To be successful you'll need to show you allowed a reasonable amount of time for your journey to meet the flight. See Flight Compensation for full information.

Insurers have different terms and conditions for missed departures so always check your documents carefully. For example, LV ask for detailed account of why the flight was missed, including evidence from the public transport provider proving the delay to your transport.

I am driving my car to the airport but delays on the road have caused me to miss my flight? What are my rights?

Like train delays that cause you to miss a flight, delays on the road will be a matter for your travel insurer and will depend on the terms and conditions of your policy.

Almost all insurers will cover you if you have an accident or vehicle breakdown causes you to miss your flight, however some will not cover you for other incidents on the road. For example, Direct Line will not cover you for road closures but LV will cover you for an incident that causes serious delays if it could not have been avoided.

My property has been damaged during the cold snap. What should I do?

As long as you have adequate home insurance, you'll be covered for damage. Buildings insurance will cover the structure of your home as well as fixtures and fittings, while contents insurance will cover your possessions. When claiming, you'll have to pay a small amount towards repairs and replacements – known as an excess – so check your policy for full information.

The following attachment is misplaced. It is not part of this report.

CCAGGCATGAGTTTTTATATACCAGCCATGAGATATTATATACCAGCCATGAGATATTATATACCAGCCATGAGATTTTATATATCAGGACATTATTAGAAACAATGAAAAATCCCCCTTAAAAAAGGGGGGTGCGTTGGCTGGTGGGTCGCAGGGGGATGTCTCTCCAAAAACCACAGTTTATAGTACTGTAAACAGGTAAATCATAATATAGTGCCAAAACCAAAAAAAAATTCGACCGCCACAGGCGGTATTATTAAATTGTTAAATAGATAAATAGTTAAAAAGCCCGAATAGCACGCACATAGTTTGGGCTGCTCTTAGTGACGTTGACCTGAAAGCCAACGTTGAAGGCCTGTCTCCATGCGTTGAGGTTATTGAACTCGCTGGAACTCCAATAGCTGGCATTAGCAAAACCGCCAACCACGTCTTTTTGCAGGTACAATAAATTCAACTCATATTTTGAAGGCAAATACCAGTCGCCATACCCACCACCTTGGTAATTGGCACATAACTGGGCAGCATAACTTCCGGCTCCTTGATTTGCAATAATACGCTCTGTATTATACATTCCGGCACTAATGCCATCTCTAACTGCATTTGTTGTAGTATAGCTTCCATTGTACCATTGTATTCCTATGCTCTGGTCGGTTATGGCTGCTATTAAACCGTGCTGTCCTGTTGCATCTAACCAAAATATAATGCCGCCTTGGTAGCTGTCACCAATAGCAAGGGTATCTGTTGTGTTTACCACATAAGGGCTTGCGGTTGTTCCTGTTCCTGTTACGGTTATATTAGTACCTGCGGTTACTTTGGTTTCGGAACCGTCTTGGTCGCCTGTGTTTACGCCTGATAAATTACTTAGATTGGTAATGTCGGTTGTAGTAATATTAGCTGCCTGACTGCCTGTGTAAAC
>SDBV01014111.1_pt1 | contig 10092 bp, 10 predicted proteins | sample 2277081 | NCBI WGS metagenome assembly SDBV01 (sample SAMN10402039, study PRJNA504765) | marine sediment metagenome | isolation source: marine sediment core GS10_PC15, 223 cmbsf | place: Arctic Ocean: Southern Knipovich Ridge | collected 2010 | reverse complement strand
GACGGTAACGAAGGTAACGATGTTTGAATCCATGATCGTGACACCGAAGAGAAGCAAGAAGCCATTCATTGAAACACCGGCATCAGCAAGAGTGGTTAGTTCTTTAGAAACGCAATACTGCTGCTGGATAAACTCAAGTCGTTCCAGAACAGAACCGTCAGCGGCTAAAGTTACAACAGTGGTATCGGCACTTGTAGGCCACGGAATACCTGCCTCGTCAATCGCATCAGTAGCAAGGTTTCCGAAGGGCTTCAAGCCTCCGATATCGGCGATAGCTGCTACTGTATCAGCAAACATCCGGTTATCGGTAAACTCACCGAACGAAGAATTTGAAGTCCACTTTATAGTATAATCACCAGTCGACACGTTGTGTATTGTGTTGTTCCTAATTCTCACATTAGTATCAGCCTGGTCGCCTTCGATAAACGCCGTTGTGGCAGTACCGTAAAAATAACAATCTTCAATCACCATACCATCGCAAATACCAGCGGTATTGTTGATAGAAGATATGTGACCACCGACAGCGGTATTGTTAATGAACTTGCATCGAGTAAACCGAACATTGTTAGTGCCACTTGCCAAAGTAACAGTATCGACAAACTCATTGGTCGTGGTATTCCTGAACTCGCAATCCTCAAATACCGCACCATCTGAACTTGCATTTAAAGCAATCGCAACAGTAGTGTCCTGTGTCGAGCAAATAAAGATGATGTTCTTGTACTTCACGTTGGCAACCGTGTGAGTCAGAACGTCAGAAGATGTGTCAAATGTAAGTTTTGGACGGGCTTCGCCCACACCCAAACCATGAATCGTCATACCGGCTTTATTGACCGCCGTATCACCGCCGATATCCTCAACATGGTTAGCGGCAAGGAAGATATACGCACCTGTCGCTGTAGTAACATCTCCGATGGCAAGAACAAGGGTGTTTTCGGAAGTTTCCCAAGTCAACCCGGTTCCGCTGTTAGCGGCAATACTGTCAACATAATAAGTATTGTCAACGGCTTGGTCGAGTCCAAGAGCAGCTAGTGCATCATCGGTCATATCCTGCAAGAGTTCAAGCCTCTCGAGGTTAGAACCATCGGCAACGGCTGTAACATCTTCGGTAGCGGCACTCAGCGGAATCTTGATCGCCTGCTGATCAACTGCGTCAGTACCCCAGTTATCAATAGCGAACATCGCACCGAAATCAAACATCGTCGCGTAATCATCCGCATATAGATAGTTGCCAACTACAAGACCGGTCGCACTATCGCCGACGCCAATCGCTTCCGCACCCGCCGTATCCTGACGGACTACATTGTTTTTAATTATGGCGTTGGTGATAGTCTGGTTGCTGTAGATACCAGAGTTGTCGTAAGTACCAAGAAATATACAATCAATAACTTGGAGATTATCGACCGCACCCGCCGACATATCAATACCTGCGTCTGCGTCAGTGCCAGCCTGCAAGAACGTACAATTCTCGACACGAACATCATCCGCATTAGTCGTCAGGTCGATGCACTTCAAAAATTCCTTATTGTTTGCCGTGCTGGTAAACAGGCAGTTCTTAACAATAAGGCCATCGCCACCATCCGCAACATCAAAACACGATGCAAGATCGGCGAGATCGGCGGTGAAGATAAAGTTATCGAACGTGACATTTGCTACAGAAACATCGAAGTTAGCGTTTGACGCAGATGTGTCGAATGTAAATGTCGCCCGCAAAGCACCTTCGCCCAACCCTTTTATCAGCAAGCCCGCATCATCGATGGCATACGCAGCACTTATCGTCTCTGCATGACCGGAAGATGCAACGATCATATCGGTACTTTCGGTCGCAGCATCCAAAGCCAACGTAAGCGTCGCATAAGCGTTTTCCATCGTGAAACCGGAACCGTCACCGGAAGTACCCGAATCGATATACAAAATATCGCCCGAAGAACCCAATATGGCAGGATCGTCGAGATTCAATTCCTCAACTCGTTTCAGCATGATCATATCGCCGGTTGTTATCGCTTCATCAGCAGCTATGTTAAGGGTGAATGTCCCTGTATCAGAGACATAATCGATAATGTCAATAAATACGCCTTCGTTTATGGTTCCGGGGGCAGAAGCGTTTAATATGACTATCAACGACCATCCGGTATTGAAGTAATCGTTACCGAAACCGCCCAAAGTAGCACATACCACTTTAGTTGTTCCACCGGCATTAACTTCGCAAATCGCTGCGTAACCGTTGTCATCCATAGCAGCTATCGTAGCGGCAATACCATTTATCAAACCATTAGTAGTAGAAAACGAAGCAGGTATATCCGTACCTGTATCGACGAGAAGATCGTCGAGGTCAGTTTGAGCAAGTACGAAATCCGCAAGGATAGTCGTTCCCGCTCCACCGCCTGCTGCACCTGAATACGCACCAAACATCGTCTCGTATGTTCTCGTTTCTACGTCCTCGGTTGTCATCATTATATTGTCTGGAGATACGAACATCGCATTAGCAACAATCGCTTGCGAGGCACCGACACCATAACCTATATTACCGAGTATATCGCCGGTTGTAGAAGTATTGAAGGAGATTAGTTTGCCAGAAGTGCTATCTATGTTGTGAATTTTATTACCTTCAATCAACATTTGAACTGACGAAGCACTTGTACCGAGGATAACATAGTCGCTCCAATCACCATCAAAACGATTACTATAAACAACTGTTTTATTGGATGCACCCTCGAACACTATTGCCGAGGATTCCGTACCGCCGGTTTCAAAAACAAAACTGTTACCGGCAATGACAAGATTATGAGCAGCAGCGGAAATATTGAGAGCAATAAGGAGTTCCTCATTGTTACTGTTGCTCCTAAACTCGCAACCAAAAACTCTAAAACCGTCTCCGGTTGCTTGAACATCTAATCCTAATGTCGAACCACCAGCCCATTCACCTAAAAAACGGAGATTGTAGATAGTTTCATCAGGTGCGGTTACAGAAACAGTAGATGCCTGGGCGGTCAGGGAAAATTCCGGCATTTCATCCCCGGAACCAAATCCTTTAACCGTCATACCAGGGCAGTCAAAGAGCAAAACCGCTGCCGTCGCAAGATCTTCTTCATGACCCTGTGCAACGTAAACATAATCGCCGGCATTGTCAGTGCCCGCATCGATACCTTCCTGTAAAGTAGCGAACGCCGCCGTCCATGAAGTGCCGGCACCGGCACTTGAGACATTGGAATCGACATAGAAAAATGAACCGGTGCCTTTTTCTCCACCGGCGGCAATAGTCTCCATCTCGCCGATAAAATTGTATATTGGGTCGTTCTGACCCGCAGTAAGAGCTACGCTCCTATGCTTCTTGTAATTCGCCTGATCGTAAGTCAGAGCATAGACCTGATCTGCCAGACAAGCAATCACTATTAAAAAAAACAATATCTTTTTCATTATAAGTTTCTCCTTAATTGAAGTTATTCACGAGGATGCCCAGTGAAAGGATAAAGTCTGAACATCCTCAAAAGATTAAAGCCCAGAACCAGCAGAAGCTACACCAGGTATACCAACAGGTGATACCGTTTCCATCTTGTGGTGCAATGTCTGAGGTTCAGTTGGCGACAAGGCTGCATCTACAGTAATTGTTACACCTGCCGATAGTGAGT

Insurer Direct Line suggests the following:

  • Take photographs of the damage to your building and contents, or film it. This may help with the settlement of your claim.
  • Don't throw away possessions without first discussing it with your insurance claims adviser, as they will need to be assessed. Do not use electrical equipment or the gas supply until it has been checked by a qualified tradesperson.
  • Store important documents, including insurance policy details and useful contact numbers, in a safe place.

If you have emergency damage, such as a smashed window or a gas leak, don’t wait to sort the problem. But don’t do anything it's not safe to do yourself – call a qualified tradesperson to help fix the damage. The Association of British Insurers says you should contact your insurer first as it should have a 24-hour claims line in operation.

But if you can't get through, or it won't be able to fix the problem quickly enough, arrange to have the damage fixed yourself by calling a plumber, electrician or builder. Make sure you keep any receipts.

My property hasn't been damaged but how can I protect my home against the cold weather?

The cold weather snap could also cause damage to your home, with January a peak month for burst pipes. However, there are steps you can take to protect your house and your belongings.

To prevent frozen pipes, which can cause hundreds of pounds worth of damage, the Energy Saving Trust (EST) recommends you leave some heating on even if you're away.

If you can set your thermostat so the heating comes on when it drops below 5 degrees that should do it. It adds that if your thermostat doesn't go down that far, setting it to come on for a couple of hours a night at about 15 degrees should be enough as it can take a long time for pipes to freeze. For more on using energy efficiently, see Energy Mythbusting.